William Elliot Whitmore would make a great comic book hero. As a resident of Lee County, Iowa, he farms and leads a low-key life. Get him out on the road with a banjo, however, and instantly he becomes a singer with a superhuman voice that can seemingly call life from the soil or wild dreams of abandon from the resigned and conservative. It’s a voice with such depth and gravel that it cannot be disbelieved.
“Let’s do something impossible, let’s do something grand, let’s bet it all on one horse. Because you and me, you and me, are going to win of course,” Whitmore sings on “Let’s Do Something Impossible.” And you think, “Hell, yeah! Here’s my cash, my ATM card, and my PIN. Have at it.”
Field Songs is Whitmore’s sixth album and his second on Anti-, which is also home to Tom Waits. Like Waits, Whitmore sounded like he could be an octogenarian even in his 20’s. Where Waits often prefers the role of trickster, though, Whitmore is much more grounded. In fact, he probably sings more about dirt than just about any living songwriter. Take for instance, the title track, “Field Songs” and the album’s opener, “Bury Your Burdens In The Ground.” Dirt, for Whitmore, is a magical substance. You can use it to dispose of your troubles, grow food, bury your dead, or make a road.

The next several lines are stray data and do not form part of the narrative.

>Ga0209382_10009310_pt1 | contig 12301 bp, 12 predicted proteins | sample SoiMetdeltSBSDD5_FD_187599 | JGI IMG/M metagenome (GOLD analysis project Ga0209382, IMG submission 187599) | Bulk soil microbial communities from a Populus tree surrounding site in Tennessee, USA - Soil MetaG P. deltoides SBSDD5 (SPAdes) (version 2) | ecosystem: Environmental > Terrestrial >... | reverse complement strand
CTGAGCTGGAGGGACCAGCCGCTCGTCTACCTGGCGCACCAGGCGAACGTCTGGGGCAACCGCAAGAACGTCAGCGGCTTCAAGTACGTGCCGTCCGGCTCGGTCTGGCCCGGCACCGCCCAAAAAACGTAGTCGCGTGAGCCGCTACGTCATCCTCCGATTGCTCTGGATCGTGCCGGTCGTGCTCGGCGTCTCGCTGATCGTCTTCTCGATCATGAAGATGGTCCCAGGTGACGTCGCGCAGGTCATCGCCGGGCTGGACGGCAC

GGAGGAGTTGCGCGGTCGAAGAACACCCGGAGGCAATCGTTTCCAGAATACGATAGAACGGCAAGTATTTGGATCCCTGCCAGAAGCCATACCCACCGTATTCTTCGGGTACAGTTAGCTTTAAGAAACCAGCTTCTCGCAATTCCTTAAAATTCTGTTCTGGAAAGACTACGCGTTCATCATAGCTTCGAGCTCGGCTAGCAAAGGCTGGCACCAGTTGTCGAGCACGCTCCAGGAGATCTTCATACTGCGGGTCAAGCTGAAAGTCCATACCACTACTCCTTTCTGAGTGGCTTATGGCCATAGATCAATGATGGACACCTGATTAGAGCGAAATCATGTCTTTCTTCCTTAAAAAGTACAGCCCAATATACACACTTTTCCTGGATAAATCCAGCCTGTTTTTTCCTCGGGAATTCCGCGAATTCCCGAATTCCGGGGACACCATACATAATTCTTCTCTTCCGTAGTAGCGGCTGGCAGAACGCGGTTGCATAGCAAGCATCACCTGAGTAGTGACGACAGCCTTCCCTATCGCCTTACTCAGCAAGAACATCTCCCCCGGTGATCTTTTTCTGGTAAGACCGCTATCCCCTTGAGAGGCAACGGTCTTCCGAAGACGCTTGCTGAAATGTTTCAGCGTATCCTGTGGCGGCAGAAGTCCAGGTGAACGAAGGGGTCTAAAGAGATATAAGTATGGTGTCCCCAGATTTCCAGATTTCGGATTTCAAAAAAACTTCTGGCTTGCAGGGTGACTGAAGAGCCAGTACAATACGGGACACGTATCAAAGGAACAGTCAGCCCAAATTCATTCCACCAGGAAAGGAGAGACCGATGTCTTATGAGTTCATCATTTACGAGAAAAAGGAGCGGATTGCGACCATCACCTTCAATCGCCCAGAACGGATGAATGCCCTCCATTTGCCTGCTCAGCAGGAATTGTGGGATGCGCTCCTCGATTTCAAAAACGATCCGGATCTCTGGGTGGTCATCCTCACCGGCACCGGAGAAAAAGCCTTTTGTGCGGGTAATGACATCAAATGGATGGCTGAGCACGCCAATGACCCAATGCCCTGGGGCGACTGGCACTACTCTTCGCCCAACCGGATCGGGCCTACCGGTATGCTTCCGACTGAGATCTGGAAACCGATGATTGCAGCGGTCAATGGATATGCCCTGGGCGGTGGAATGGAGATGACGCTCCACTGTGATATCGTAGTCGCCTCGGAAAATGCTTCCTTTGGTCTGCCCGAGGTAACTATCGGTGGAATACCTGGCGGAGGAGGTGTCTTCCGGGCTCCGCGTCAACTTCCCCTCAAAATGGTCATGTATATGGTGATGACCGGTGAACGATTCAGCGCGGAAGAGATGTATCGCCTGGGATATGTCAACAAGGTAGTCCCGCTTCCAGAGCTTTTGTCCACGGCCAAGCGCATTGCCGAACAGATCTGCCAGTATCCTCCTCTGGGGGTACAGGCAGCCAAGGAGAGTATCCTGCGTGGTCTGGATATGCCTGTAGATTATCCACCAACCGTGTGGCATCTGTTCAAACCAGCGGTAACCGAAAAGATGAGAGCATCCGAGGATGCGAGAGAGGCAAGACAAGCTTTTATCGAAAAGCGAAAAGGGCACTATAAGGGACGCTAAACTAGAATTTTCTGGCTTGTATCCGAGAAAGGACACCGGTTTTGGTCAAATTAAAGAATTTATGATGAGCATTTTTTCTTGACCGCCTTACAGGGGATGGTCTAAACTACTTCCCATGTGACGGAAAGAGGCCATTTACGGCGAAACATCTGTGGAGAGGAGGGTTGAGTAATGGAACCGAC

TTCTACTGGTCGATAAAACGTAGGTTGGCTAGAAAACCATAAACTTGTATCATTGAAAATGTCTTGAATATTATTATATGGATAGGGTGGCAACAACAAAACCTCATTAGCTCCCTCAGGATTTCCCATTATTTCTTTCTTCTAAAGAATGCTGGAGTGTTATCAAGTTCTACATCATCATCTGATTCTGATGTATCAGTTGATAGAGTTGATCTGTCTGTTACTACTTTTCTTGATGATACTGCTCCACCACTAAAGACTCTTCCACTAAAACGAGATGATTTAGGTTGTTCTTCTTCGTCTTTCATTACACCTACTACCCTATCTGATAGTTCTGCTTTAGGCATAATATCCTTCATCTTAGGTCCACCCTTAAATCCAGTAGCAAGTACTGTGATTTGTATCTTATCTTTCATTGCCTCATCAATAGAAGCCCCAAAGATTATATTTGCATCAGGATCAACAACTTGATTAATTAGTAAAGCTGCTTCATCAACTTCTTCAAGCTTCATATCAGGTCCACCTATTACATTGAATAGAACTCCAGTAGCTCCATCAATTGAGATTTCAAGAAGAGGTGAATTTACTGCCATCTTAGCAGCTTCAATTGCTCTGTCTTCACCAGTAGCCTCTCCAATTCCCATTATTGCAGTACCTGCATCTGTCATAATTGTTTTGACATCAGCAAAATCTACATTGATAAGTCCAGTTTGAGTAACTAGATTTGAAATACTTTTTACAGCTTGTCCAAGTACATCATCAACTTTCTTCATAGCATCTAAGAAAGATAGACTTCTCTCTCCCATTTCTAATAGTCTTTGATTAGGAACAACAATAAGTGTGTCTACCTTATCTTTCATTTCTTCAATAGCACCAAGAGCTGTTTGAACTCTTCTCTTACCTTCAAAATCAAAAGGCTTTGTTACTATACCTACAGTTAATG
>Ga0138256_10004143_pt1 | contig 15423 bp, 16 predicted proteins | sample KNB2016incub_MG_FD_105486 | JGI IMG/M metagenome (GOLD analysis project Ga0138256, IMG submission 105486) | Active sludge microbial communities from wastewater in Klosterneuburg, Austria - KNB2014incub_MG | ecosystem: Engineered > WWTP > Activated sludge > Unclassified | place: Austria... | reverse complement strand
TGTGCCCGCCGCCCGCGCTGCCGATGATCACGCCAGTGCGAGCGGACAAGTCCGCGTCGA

In his earlier work, Whitmore has always gone lean with the instrumentation and studio effects. Field Songs is no different. This minimalism lets his lyrics and voice shine through but it also keeps each album sounding similar to the last. In a live setting, Whitmore is known to mix things up, integrating heavier rhythms into his songs. He’s also hinted at a possible collaboration with the industrial hip hop group Dälek. While Whitmore could likely write great songs in a similar fashion for his entire life, it would be interesting to see him push his sound in new directions.
As for the comic book idea, I think a collaboration between Neil Gaiman and Wendell Berry would be just about perfect.